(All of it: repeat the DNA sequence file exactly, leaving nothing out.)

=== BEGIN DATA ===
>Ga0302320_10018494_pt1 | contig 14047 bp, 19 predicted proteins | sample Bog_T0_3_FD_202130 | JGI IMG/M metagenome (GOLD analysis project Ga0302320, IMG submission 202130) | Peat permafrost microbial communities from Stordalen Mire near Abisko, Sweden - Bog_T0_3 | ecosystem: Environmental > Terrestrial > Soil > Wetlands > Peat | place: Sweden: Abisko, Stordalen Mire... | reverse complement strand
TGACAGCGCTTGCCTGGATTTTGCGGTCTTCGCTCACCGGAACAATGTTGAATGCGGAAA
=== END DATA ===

>Ga0302320_10018494_pt1 | contig 14047 bp, 19 predicted proteins | sample Bog_T0_3_FD_202130 | JGI IMG/M metagenome (GOLD analysis project Ga0302320, IMG submission 202130) | Peat permafrost microbial communities from Stordalen Mire near Abisko, Sweden - Bog_T0_3 | ecosystem: Environmental > Terrestrial > Soil > Wetlands > Peat | place: Sweden: Abisko, Stordalen Mire... | reverse complement strand
TGACAGCGCTTGCCTGGATTTTGCGGTCTTCGCTCACCGGAACAATGTTGAATGCGGAAA